Meet the Press | July 07, 2013
>> is he if the future?
>> he may well become is brim prime minister. there's still a sense the job may become him oom oop. he's probably more attractive to the outside world more than he is known inside of egypt . he did work for the international atomic energy agency for which he won a nobel prize , but he also boycotted the three democratic elections inside egypt . he was calling for another one in what were supposed to be upcoming parliamentary elections . if you're going to believe in democracy, you have to participate in it. and this is where we're getting into this period that you think the last year wutz tough, wait till the next year, because of all these natural divisions. i think egypt is a very pluralistic society in that they're a huge array and not even all the islamists are united.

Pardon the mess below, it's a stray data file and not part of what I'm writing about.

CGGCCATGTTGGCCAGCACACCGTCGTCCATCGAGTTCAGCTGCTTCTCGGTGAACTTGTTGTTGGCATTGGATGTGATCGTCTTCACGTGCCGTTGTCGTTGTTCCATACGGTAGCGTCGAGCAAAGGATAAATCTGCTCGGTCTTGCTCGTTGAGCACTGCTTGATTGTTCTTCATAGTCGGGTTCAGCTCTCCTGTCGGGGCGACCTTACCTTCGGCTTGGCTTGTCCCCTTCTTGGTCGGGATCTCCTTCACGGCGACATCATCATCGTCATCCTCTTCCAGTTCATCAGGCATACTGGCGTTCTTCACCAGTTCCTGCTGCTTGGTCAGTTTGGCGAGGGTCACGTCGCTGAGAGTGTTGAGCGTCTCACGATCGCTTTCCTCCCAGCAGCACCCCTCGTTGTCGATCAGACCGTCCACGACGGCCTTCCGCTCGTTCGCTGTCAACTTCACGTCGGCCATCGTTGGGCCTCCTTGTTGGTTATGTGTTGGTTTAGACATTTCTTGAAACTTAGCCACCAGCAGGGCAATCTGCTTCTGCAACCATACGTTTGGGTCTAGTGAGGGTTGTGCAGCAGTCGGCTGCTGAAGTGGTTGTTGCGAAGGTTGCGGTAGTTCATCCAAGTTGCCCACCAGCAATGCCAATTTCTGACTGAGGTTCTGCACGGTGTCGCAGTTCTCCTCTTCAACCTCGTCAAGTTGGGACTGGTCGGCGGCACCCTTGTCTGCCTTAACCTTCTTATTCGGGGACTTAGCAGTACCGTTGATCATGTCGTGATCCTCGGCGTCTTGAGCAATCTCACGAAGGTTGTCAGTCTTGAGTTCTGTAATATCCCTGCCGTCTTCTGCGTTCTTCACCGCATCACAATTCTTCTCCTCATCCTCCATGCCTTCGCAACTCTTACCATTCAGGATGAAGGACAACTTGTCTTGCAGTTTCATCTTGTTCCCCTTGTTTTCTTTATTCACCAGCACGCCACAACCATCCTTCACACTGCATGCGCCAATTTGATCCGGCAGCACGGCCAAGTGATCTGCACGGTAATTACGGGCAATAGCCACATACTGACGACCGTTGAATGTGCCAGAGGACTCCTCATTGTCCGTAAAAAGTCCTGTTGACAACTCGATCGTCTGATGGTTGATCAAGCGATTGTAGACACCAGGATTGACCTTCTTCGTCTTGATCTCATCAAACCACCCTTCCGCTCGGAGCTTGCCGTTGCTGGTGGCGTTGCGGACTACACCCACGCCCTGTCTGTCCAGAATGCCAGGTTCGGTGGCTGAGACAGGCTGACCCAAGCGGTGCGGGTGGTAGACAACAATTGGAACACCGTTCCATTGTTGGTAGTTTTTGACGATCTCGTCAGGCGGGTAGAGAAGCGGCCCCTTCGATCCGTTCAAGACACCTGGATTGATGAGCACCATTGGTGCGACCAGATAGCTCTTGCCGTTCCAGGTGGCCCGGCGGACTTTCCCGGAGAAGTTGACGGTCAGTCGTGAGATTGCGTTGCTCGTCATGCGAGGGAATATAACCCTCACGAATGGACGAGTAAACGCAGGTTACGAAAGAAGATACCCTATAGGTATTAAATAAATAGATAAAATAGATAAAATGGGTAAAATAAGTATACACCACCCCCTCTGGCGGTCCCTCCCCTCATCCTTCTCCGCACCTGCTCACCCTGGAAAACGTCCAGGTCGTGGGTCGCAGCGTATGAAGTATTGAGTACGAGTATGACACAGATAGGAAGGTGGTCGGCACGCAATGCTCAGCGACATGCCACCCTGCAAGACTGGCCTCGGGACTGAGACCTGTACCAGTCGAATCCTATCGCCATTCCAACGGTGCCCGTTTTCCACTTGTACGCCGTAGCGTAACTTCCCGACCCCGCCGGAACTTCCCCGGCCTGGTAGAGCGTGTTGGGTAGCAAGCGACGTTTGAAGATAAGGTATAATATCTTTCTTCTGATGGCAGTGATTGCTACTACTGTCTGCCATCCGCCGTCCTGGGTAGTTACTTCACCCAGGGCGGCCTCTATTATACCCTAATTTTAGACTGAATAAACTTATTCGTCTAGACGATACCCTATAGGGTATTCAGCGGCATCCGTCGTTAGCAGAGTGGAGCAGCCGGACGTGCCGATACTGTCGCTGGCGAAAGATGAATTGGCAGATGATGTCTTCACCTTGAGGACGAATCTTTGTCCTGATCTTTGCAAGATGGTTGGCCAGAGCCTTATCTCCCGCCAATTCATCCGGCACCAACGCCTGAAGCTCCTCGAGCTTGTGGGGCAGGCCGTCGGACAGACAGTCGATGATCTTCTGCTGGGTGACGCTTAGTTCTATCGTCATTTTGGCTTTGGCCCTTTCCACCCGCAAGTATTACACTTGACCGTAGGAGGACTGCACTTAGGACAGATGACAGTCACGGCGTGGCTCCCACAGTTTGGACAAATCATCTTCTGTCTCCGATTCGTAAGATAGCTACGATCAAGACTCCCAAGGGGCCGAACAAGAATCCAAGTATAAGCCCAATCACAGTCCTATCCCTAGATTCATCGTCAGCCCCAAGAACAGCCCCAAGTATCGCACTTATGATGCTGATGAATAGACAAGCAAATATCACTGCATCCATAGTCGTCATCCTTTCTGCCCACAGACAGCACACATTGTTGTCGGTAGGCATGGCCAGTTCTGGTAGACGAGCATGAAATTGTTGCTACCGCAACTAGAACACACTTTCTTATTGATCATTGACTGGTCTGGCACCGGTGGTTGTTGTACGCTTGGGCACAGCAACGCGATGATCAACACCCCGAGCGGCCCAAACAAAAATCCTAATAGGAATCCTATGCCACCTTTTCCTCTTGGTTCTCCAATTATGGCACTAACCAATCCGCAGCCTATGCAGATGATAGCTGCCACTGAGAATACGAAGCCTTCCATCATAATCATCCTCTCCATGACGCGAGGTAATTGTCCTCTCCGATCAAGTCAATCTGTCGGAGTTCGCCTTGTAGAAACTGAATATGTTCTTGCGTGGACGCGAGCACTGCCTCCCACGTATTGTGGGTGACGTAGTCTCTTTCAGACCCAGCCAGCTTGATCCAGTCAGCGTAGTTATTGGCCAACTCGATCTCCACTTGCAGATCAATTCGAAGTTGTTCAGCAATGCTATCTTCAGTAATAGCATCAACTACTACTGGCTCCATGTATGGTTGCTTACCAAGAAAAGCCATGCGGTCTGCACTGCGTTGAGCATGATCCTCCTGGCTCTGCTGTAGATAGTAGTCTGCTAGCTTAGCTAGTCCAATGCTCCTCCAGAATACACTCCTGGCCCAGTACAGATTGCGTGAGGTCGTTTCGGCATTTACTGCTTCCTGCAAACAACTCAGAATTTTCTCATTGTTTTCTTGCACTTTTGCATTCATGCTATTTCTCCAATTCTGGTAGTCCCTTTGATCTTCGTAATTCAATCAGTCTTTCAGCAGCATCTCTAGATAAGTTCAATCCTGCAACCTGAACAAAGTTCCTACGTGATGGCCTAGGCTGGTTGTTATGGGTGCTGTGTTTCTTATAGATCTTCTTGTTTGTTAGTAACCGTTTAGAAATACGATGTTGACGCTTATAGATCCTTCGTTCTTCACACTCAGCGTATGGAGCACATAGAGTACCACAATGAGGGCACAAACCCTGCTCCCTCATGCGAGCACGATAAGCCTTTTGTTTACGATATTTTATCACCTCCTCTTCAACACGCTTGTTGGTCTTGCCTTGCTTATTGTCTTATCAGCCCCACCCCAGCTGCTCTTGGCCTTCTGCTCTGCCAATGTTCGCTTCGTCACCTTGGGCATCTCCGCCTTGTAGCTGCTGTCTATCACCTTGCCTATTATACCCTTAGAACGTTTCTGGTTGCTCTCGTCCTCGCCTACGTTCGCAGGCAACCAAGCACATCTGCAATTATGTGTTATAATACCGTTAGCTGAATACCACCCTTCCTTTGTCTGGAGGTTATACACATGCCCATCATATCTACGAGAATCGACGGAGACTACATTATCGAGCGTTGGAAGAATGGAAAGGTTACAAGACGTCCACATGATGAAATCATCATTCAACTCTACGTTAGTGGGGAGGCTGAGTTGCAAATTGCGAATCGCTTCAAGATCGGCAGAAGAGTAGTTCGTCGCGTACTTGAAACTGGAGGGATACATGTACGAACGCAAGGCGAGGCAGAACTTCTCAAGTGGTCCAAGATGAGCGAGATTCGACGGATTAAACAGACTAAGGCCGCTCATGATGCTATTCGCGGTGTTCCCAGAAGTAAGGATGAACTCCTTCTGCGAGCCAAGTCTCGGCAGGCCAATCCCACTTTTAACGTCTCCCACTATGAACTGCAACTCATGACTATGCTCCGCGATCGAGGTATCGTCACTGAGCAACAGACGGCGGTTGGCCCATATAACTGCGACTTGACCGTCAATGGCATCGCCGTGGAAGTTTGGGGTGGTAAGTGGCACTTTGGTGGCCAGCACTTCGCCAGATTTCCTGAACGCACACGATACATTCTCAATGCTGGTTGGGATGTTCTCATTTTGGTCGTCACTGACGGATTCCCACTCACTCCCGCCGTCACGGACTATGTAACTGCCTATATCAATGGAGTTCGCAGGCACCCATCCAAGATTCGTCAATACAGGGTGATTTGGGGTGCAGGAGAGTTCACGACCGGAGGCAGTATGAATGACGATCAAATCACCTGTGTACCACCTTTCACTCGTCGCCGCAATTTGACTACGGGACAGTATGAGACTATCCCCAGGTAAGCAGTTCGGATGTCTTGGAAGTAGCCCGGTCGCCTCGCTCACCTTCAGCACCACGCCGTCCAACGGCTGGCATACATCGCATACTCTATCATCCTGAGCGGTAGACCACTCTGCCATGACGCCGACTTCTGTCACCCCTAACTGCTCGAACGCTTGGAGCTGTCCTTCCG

>> just lacks pluralism. that's the point i'm making. that's the problem. it's deeply pluralistic but it doesn't have a pluralistic effort.
>> all these divisions i think will make the transition very difficult because it's not just who is ruling egypt but how it's ruled. they have to decide on the basic problem of the constitution. it's been suspended. do they amend it, rewrite it? last time around they put it to a referendum and 77% of the people supported it.
>> comment here?
>> look, it's a very interesting thing because this was the muslim brotherhood 's big chance. they've been waiting 08 years to take over egypt and they blew it. they put a bump kin in charge, a guy who was in over his head, who while over his head pretty much tried to seize absolute power . there was a coup in november when basically morsi tried to put himself beyond judicial review and tried to take over absolute rule. that's when things turned south for him. they have blown it. tom is exactly right. they have not shown themselves to be ready to be leaders of a